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Uncovering FOSIL ahead of the Tes Awards night

In the lead up to Friday’s Tes Awards evening, where FOSIL and the FOSIL Group have been shortlisted for the ‘Strategic Education Award Initiative’, this week we’ll be uncovering FOSIL for those who want to know more, as well as showcasing and celebrating its developments and successes that have led to this exciting award shortlisting.

What is inquiry-led learning & why is it important?

It is a well mooted point that children now, more than ever before, need to be prepared to live in an age of rapid change; for jobs that don’t exist, using technologies not yet invented, in a world characterised by volatility, uncertainty, complexity and ambiguity. Therefore, schools need to equip pupils with the skills and ability to ask meaningful, context-aware questions; to prepare them to handle the superabundant, often untrustworthy, and constantly changing information that they need to process and use in order to succeed, both within and beyond their formal education. 

There is much talk about helping pupils to become ‘independent learners’ and enabling them to be equipped for ‘lifelong learning’. There is, of course, no single ‘solution’ or ‘quick fix’ to encourage children towards these goals – success derives from a combination of many aspects both in and outside of the classroom. FOSIL, however, provides a scaffolding for educators to support pupils to take ownership of their studies, to develop the aptitude to research problems, ask good questions, assess the validity of evidence and craft a synthesis. In short, FOSIL equips children with the skills to learn anything by finding out for themselves with appropriate support.

What is FOSIL?
FOSIL is a ‘Framework Of Skills for Inquiry Learning’ that enables children to learn by finding out for themselves. It is a cycle of inquiry that can be easily and consistently taught to, and learnt by, pupils, along with a detailed map (which sits behind the cycle) of the skills that are required to carry out each step (how they can be learned, practised and developed).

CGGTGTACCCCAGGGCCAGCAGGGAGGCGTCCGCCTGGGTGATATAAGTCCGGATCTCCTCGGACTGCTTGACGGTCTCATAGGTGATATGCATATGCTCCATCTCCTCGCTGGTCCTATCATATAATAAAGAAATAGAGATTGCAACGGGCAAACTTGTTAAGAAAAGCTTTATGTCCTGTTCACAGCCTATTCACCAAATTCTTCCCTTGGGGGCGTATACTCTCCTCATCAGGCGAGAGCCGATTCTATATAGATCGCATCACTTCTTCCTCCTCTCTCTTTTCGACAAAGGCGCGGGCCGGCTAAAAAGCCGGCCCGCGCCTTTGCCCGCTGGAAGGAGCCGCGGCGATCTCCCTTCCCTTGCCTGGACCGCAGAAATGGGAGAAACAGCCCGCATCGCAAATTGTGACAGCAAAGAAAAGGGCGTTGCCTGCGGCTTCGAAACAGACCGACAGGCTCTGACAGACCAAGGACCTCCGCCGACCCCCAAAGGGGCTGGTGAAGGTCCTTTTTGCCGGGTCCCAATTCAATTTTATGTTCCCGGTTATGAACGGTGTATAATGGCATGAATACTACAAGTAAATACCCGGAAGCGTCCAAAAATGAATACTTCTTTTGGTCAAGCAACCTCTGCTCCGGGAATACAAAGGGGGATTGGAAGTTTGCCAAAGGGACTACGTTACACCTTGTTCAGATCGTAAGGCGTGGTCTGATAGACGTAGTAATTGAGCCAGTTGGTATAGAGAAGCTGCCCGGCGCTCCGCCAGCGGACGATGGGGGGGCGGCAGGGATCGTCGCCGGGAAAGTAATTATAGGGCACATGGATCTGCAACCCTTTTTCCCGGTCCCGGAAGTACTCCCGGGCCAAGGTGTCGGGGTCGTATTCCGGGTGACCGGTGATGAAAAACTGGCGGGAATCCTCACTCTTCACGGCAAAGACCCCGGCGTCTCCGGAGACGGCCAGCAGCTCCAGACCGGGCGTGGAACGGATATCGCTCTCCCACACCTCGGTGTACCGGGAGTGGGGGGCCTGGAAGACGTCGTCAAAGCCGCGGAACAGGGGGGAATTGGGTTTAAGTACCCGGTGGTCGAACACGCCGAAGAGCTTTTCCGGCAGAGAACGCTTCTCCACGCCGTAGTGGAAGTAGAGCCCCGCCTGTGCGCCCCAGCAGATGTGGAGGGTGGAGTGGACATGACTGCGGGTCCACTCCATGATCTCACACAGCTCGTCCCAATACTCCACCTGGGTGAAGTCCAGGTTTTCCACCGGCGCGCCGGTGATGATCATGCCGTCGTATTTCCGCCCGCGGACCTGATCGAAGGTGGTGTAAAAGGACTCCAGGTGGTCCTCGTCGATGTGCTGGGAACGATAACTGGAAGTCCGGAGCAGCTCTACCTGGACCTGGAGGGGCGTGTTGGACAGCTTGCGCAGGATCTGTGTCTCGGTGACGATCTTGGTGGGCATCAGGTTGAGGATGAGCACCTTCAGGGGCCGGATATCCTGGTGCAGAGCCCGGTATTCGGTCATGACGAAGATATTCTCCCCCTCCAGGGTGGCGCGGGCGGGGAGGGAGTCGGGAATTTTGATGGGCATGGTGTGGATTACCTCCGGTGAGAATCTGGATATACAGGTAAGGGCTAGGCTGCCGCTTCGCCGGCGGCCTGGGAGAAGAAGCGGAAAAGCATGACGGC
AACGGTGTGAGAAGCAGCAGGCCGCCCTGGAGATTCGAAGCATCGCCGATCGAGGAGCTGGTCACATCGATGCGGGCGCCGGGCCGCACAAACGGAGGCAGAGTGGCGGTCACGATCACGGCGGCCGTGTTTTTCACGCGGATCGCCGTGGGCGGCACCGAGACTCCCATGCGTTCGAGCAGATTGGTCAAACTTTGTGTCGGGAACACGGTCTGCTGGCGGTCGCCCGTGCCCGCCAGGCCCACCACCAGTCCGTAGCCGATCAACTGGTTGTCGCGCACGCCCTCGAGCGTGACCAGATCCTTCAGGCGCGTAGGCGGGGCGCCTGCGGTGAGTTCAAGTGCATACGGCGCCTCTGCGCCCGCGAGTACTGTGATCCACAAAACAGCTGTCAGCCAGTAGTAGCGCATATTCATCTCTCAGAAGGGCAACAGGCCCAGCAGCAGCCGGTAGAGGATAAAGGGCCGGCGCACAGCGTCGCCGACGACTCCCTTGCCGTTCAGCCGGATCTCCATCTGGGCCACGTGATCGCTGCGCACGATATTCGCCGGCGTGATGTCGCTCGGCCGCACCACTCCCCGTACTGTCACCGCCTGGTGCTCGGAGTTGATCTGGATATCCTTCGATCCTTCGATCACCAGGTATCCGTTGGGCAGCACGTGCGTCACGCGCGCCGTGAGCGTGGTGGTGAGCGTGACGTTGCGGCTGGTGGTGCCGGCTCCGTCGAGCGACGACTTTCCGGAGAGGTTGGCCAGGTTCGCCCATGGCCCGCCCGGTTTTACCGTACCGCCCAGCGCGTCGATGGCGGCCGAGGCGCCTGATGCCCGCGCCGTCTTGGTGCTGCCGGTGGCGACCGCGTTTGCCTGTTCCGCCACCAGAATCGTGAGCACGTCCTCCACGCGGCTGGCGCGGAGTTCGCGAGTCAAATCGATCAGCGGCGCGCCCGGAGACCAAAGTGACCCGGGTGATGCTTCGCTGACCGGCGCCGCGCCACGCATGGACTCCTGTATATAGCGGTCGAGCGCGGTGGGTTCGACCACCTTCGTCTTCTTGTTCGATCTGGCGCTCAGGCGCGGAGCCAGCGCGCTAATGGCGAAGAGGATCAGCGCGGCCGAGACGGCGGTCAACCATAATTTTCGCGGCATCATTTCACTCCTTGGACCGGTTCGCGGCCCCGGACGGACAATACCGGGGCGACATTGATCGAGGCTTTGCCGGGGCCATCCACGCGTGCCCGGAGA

• Connect: Knowledge builds on knowledge, so pausing to take stock of what you already know reveals more clearly what you do not yet know.
  • Wonder: Gaps in what you know give rise to questions, some more fruitful than others.
  • Investigate: These questions guide your investigation, which is aimed at sourcing reliable information that you can work with.
  • Construct: This is the point of learning by finding out for yourself – building knowledge and understanding from information in response to the questions that you have.
  • Express: Once you know what you are talking about, you need to be able to share it appropriately, effectively and ethically.
  • Reflect: Doug Engelbart said it best when he said that “the better we get at getting better, the faster we will get better”.

How has FOSIL been developed at Oakham?

FOSIL has been developed and honed over seven years of research and application, by Oakham’s Head of Library Darryl Toerien. For a detailed description of how it has come into being, the research and influences behind FOSIL, please read this:

https://fosil.org.uk/memos/developing-inquiring-minds-a-journey-from-information-through-knowledge-to-understanding/

Oakhamians experience FOSIL in their curriculum - from Lower 1 (Yr 6, age 10) through to Form 7 (Yr13).  FOSIL-based inquiry approaches are embedded in many subjects including:

  • Computer Science, where circa 350 students per year (in F1-F3 or Yr7-9), learn the entire Computer Hardware schemes of work via FOSIL-based inquiries. For example, they learn about how to define a computer by investigating and answering the question ‘is my brain a computer?’